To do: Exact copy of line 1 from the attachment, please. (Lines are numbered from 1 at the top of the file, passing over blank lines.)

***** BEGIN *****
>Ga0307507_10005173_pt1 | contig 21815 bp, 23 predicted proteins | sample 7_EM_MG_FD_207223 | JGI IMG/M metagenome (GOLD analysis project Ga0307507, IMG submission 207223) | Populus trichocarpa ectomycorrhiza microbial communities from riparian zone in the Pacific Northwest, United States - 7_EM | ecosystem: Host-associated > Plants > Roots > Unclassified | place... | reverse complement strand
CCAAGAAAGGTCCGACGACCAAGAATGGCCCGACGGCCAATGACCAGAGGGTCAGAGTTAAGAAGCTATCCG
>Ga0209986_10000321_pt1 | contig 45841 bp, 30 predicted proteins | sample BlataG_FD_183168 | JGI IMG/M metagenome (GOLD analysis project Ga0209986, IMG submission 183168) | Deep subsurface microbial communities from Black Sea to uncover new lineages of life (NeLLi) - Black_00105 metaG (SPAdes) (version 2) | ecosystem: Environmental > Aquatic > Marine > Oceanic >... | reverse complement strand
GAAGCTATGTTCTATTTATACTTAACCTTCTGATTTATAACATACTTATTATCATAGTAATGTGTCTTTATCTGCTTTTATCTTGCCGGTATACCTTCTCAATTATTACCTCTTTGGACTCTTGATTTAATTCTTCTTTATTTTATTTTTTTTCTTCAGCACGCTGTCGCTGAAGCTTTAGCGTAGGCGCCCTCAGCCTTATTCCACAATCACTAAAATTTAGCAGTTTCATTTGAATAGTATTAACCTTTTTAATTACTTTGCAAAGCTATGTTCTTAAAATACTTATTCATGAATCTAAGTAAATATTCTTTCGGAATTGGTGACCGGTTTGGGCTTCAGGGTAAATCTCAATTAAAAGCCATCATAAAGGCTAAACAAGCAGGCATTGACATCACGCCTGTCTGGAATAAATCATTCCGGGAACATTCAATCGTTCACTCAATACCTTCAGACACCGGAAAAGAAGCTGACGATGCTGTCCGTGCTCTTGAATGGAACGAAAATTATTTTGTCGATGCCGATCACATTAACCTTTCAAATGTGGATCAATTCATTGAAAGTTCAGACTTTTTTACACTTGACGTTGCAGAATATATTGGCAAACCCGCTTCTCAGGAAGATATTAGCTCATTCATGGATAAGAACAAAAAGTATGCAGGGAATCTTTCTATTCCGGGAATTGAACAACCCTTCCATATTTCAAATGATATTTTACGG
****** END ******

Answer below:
>Ga0307507_10005173_pt1 | contig 21815 bp, 23 predicted proteins | sample 7_EM_MG_FD_207223 | JGI IMG/M metagenome (GOLD analysis project Ga0307507, IMG submission 207223) | Populus trichocarpa ectomycorrhiza microbial communities from riparian zone in the Pacific Northwest, United States - 7_EM | ecosystem: Host-associated > Plants > Roots > Unclassified | place... | reverse complement strand